Update: read our Desire HD and HTC Desire S full reviews to see if the older version still stacks up.
After unleashing the massively impressive HTC Legend, its bigger brother, the HTC Desire, is here - faster, bigger and more powerful and still packing the Android punch.
It might be the Nexus One rebadged, but this is a behemoth of a phone in its own right; has HTC tried to do too much?
We reviewed a Desire from T-Mobile, which is first in line to offer the phone on UK release, but we also checked out our findings from another Desire review unit straight from HTC, to really find out how it compared to the competition.
While the Legend was all about style and functionality in one tidy package - the HTC Desire takes a slightly different approach.
Instead of the gorgeous aluminium chassis, we're given a slightly more low-key brown case and a huge 3.7-inch OLED capacitive touchscreen.
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But while the screen certainly is massive, the phone itself doesn't seem gargantuan. The screen reaches the edge of the chassis nicely, and the four buttons on the front of the HTC Desire are almost flush and set in attractive aluminium.
If you're looking for comparisons between this and the Nexus One, the first is highly obvious: the trackball is gone.
HTC has given the phone the Terminator eye once more (head back to the HTC Legend review if you want to know why we're glad it doesn't glow red and threaten humanity) which is basically an optical trackpad that registers finger motion over the sensor.
The phone is very slim indeed, with dimensions of 119 x 60 x 11.9 mm, and weighs in at just 133g. If you're counting, that's 2g heavier than the iPhone 3G and the exact same weight as the iPhone 3GS - and that makes it very pocket friendly indeed.
It has a rubberised chassis, which is a little hard to grip at times. We're not talking so slippy you'll be dropping it all the time, but it still can be a little difficult to hold in one hand, especially if you have dinky digits.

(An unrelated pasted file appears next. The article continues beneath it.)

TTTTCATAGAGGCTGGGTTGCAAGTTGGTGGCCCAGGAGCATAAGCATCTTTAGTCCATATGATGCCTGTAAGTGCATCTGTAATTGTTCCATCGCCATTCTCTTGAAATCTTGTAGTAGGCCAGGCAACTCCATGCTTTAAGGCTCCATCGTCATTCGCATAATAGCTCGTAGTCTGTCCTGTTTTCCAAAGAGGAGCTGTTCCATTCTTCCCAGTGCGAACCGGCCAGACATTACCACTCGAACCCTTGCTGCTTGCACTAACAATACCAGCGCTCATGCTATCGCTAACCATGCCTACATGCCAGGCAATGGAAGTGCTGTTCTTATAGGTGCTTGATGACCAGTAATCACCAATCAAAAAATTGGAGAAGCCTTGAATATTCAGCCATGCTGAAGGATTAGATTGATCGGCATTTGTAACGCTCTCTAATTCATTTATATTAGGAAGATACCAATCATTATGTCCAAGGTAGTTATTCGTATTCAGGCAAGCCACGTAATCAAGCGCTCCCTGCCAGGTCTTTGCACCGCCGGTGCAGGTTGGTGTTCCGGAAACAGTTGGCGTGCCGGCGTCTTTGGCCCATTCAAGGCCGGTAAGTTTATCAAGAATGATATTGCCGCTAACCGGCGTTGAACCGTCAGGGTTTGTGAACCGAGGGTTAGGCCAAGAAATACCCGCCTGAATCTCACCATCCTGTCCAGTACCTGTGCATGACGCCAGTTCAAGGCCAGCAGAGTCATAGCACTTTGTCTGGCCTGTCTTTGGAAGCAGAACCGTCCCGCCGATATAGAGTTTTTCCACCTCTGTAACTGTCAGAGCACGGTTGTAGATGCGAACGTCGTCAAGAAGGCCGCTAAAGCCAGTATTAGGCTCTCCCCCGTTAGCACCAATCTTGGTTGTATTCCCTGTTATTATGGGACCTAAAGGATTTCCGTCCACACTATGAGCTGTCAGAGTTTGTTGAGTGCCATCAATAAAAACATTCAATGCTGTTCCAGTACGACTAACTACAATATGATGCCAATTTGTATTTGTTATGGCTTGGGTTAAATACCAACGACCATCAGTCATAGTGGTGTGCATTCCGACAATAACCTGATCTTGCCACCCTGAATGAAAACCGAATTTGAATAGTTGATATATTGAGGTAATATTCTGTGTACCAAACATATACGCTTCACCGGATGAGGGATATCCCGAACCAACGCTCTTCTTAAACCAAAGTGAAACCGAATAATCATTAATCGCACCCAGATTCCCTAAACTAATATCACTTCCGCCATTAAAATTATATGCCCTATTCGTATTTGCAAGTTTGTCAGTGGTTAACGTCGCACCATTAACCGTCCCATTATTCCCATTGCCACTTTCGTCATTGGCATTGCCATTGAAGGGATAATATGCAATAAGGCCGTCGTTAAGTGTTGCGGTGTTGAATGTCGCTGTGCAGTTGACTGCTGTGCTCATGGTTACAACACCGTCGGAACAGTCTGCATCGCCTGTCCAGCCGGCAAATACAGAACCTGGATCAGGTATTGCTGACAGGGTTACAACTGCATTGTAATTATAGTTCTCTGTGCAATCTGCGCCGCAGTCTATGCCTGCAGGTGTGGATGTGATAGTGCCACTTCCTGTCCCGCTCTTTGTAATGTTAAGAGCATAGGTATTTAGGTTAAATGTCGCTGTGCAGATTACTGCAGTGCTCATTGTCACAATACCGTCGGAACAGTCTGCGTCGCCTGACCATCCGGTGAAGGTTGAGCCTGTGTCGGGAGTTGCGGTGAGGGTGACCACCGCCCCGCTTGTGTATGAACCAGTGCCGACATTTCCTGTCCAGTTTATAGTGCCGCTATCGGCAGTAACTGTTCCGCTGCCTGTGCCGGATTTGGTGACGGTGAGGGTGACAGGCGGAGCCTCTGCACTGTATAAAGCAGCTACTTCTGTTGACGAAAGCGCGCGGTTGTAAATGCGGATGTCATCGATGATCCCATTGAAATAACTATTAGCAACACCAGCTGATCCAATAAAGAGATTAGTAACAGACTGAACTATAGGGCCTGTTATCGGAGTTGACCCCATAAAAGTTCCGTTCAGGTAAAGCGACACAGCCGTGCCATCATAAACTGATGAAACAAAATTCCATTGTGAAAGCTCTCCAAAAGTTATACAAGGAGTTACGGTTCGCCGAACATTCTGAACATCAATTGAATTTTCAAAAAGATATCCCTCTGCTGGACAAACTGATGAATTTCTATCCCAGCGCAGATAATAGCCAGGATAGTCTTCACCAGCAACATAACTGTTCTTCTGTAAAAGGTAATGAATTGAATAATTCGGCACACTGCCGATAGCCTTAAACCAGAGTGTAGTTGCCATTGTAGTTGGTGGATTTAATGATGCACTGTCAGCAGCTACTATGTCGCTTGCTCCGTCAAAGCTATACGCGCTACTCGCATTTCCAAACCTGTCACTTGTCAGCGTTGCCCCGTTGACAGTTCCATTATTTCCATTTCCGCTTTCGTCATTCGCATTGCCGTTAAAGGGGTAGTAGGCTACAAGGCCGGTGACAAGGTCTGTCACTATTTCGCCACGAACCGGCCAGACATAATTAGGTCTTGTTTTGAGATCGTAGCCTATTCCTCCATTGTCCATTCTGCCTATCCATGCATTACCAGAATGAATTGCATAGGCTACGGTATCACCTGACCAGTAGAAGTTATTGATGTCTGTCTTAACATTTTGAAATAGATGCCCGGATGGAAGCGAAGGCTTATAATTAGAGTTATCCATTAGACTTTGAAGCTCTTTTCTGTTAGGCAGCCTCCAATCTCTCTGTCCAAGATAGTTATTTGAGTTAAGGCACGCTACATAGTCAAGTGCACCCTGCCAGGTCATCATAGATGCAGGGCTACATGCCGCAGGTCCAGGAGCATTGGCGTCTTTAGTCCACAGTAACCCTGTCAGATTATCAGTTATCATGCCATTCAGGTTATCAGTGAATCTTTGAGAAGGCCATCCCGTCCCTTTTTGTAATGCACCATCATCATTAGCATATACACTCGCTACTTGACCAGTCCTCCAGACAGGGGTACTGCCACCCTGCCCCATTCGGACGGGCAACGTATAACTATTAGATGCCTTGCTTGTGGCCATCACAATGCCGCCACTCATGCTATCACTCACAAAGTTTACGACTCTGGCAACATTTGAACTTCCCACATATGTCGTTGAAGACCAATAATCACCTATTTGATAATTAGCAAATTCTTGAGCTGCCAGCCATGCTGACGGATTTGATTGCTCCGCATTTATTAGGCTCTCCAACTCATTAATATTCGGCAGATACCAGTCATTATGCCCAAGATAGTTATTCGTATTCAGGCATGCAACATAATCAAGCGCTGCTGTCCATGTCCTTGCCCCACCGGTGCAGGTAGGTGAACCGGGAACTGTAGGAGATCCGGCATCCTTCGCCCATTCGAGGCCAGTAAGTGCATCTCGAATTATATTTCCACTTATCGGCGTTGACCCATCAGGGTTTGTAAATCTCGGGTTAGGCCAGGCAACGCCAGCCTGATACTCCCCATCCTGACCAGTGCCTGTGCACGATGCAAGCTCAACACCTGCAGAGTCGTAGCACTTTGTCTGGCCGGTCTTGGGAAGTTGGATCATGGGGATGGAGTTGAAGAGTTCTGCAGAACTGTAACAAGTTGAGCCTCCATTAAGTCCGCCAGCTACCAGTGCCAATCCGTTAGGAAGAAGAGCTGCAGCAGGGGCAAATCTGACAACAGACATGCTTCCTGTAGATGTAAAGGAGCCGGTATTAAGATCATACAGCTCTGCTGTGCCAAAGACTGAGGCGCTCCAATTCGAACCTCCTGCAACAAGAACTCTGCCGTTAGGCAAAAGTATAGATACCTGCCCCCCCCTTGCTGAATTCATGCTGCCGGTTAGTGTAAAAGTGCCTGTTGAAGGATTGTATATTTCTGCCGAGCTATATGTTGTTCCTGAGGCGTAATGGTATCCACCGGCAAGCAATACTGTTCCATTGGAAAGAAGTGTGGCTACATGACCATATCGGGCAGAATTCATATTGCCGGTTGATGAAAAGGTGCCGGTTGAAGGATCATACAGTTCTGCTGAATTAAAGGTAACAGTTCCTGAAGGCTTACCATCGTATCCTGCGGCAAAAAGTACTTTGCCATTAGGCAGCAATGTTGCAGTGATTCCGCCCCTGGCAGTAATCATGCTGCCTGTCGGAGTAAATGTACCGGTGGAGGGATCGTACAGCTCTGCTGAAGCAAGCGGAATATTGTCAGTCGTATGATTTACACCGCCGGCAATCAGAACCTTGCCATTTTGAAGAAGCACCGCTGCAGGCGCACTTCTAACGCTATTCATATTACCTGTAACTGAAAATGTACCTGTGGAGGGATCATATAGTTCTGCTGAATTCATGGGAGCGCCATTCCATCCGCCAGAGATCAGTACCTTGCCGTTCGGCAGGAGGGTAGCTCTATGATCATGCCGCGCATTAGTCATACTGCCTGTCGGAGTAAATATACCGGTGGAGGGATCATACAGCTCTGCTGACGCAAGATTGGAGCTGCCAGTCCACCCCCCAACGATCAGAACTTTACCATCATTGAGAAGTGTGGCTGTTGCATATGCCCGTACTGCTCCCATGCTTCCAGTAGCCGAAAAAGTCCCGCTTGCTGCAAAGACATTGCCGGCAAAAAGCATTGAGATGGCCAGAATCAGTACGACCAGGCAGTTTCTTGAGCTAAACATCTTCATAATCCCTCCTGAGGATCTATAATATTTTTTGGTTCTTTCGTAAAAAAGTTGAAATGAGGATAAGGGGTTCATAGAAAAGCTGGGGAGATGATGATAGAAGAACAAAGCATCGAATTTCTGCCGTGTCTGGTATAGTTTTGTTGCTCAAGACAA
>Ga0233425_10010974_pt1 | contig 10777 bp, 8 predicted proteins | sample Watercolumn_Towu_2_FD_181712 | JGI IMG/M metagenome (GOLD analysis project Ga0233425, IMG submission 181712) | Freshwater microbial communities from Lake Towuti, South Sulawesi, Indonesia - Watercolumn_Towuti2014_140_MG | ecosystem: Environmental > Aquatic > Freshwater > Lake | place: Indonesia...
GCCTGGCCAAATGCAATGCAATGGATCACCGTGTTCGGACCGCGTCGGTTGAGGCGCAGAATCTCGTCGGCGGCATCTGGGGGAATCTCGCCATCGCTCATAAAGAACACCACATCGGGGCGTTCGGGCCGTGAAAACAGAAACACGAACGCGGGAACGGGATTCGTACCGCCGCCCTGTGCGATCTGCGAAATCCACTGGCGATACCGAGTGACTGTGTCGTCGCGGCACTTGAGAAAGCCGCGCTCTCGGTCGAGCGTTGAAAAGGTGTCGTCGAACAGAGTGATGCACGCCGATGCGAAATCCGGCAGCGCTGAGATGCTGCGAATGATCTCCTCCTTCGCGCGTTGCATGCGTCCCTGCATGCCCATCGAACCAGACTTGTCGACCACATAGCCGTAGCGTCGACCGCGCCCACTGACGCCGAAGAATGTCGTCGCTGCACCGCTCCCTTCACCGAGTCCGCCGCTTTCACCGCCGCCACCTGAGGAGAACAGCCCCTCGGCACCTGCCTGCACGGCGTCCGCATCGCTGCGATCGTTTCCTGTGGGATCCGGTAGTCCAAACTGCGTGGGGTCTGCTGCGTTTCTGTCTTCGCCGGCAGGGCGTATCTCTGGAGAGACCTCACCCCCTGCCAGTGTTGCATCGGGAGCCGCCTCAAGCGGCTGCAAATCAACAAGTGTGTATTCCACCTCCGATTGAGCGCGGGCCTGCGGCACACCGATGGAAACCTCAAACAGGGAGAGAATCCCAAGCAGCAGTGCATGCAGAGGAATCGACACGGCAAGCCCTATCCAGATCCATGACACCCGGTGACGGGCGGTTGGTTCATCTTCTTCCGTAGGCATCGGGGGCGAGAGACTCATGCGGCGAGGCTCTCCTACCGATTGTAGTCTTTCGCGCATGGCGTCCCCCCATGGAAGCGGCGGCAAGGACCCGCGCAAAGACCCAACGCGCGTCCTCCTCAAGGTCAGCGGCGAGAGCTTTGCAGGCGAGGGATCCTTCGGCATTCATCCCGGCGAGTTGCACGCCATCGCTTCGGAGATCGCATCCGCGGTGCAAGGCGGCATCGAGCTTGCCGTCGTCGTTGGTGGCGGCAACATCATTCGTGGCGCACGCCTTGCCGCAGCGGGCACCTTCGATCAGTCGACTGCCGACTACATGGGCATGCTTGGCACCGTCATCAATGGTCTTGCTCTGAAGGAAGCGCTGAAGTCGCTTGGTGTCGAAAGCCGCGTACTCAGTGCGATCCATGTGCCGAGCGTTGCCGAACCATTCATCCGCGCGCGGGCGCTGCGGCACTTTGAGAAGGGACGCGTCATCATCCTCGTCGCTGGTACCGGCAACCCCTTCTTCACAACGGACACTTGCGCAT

That said it sits very nicely in the hand, with a sumptuous curved chassis feeling very nice and making it easy to press the buttons on the front with the thumb.
There's actually very little button-wise on the HTC Desire, with only six in all. The front four buttons are standard HTC Android fare (Home, Menu, Back and Search) and the Terminator optical trackpad also clicks in as an enter key.
The up/down button on the left-hand side of the phone is flush to the chassis, as is the power button on the top - which sits next to the 3.5mm headphone jack atop the HTC Desire.
The power button also functions as the lock key, and is very nicely placed to press whenever necessary (and trust us, we've seen some horrors; we're looking at you, Samsung Galaxy).
That's it button-wise, as there's no camera key (instead the HTC Desire uses the trackpad to take a snap or two) which is a little sad - we still love a dedicated shutter button.
The USB slot is hidden at the bottom - no cover to keep the dust out, but on the plus side it's once again microUSB, banishing the memory of the horrid miniUSB port from HTC designs of old.
There's also a microSD card slot for extra memory - but that's hidden below the battery, and can't be taken out without turning off the phone.
The screen is simply to die for - we mentioned it was an OLED capacitive effort earlier, but that brings such glorious colour reproduction and 3.7-inch is a great size for media and the internet on a phone.
It's a little tacky under the touch - the iPhone for instance feels a little smoother - but we're being very, very picky with that, as it registers the slightest touch with ease.
The design is sleek, and the Desire certainly looks the business - sleek and compact, while still showing off the power of the OLED screen. Yes, it lacks the style of the HTC Legend, but we think it more than makes up for that in function.
In the box
HTC is excellent at keeping packaging minimal, and the Desire once again comes in a coffin-like box with the standard kit inside.
This means a microUSB cable, which plugs into an adaptor to make a wall charger, and the standard headphones which double as a hands-free kit.
HTC hasn't seen fit to update these, but they're functional and work well to use for calls and media, providing you don't have the same odd-shaped ears as us.
There's not a lot more, but with the minimal space in packaging you can see why HTC has kept the components down. We would like to see some PC software on a CD or memory card, but it can be downloaded from the site with ease.